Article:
Nicholas Falconer

Health industry warns against neknominate fad online

CQ MEDICARE local deputy chair Dr Ewen McPhee said alcohol was a poison and sculling large doses of fortified liquor could overload the body's respiratory centres leading to coma, cessation of breathing and death.

"Emergency departments right across this country are full of the aftermath and destruction that alcohol-fuelled fun entails," he said.

He also spoke of the dangers of social media.

"What goes online stays online, forever.

"It is the norm now for employers to do a Google search on any prospective employee, and often 'harmless fun' can lead to loss of a plum job."

Dr McPhee said for Mary Brown it was a hard lesson she would carry for the rest of her life.

But he said she was brave to talk about it and he hoped others would learn from the incident.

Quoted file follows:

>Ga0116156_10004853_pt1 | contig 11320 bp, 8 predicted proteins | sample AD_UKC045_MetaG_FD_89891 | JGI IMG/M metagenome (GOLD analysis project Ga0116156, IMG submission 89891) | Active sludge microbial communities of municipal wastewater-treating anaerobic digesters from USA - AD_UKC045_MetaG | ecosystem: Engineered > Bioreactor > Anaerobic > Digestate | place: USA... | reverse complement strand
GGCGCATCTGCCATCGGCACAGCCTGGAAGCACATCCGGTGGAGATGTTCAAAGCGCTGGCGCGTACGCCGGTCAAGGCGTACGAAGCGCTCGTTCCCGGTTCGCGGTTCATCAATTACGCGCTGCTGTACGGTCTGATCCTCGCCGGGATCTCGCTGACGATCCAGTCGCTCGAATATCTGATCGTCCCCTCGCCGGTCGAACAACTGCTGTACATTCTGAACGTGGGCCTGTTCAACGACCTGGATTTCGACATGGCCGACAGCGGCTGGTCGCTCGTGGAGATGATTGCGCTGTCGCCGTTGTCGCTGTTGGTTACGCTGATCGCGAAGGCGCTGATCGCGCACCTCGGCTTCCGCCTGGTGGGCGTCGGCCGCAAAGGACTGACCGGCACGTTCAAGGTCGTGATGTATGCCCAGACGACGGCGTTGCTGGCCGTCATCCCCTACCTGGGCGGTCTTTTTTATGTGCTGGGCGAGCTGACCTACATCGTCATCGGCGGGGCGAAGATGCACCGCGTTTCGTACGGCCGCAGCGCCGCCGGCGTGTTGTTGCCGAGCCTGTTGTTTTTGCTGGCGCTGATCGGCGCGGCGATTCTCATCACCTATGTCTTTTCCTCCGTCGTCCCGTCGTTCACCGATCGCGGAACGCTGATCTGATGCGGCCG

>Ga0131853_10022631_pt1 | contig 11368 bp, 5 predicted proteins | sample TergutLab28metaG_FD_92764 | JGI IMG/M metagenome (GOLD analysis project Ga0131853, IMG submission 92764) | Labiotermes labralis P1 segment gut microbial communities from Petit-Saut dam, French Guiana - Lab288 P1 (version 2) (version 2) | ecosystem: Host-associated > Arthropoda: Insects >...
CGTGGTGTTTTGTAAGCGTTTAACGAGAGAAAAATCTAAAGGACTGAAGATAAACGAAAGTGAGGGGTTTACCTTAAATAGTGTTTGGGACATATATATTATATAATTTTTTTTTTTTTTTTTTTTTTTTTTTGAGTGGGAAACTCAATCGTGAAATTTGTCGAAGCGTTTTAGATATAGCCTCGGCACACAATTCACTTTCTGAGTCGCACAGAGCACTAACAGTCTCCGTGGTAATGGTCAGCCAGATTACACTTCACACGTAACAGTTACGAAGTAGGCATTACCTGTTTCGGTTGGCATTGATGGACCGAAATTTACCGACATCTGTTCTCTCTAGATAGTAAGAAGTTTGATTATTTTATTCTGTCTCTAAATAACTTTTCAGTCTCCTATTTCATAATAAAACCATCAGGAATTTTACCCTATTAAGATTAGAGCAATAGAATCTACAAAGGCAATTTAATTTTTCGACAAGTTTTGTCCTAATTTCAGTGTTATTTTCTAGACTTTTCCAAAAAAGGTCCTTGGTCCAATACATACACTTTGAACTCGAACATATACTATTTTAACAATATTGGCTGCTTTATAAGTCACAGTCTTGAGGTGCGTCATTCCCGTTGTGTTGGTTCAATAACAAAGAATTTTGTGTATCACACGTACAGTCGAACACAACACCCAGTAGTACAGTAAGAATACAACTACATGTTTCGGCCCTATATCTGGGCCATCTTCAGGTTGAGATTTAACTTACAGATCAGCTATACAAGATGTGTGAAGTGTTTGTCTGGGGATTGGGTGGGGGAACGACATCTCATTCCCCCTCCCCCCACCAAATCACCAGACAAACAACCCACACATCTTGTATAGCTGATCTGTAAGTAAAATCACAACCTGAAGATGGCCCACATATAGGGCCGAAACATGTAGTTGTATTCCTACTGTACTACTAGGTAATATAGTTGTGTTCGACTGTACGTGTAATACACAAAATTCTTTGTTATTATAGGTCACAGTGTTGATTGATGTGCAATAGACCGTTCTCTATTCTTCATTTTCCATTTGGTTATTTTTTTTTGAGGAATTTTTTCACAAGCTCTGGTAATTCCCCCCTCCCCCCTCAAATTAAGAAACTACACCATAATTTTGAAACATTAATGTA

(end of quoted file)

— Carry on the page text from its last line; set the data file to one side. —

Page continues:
Central Queensland liquor enforcement and proactive strategies officer Sgt Paul Bennett said though effectively Neknominate wasn't illegal, it amounted to peer group pressure and could lead to death.

He said rock star Amy Winehouse had gone on a three-day drinking binge when she died with a blood alcohol content of 0.3%.

"The safe guidelines for drinking alcohol are two standard drinks a day or no more than four standard drinks in a sitting," he said.



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